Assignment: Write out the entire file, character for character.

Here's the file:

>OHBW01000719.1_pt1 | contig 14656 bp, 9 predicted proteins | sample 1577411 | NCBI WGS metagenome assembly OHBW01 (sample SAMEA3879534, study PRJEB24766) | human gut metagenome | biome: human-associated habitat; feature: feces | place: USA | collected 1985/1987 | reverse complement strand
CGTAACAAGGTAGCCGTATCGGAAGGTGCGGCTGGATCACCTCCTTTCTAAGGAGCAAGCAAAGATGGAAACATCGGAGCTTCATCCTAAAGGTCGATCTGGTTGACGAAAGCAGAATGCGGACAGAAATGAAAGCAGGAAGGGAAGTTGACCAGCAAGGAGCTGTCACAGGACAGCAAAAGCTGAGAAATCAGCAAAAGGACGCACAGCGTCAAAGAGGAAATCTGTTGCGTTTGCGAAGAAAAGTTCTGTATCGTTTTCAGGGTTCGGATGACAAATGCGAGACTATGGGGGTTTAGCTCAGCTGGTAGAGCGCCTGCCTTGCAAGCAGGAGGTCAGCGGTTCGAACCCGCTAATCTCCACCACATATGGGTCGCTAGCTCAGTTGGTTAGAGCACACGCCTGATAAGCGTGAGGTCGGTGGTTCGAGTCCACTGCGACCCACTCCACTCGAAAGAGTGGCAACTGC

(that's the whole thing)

>OHBW01000719.1_pt1 | contig 14656 bp, 9 predicted proteins | sample 1577411 | NCBI WGS metagenome assembly OHBW01 (sample SAMEA3879534, study PRJEB24766) | human gut metagenome | biome: human-associated habitat; feature: feces | place: USA | collected 1985/1987 | reverse complement strand
CGTAACAAGGTAGCCGTATCGGAAGGTGCGGCTGGATCACCTCCTTTCTAAGGAGCAAGCAAAGATGGAAACATCGGAGCTTCATCCTAAAGGTCGATCTGGTTGACGAAAGCAGAATGCGGACAGAAATGAAAGCAGGAAGGGAAGTTGACCAGCAAGGAGCTGTCACAGGACAGCAAAAGCTGAGAAATCAGCAAAAGGACGCACAGCGTCAAAGAGGAAATCTGTTGCGTTTGCGAAGAAAAGTTCTGTATCGTTTTCAGGGTTCGGATGACAAATGCGAGACTATGGGGGTTTAGCTCAGCTGGTAGAGCGCCTGCCTTGCAAGCAGGAGGTCAGCGGTTCGAACCCGCTAATCTCCACCACATATGGGTCGCTAGCTCAGTTGGTTAGAGCACACGCCTGATAAGCGTGAGGTCGGTGGTTCGAGTCCACTGCGACCCACTCCACTCGAAAGAGTGGCAACTGC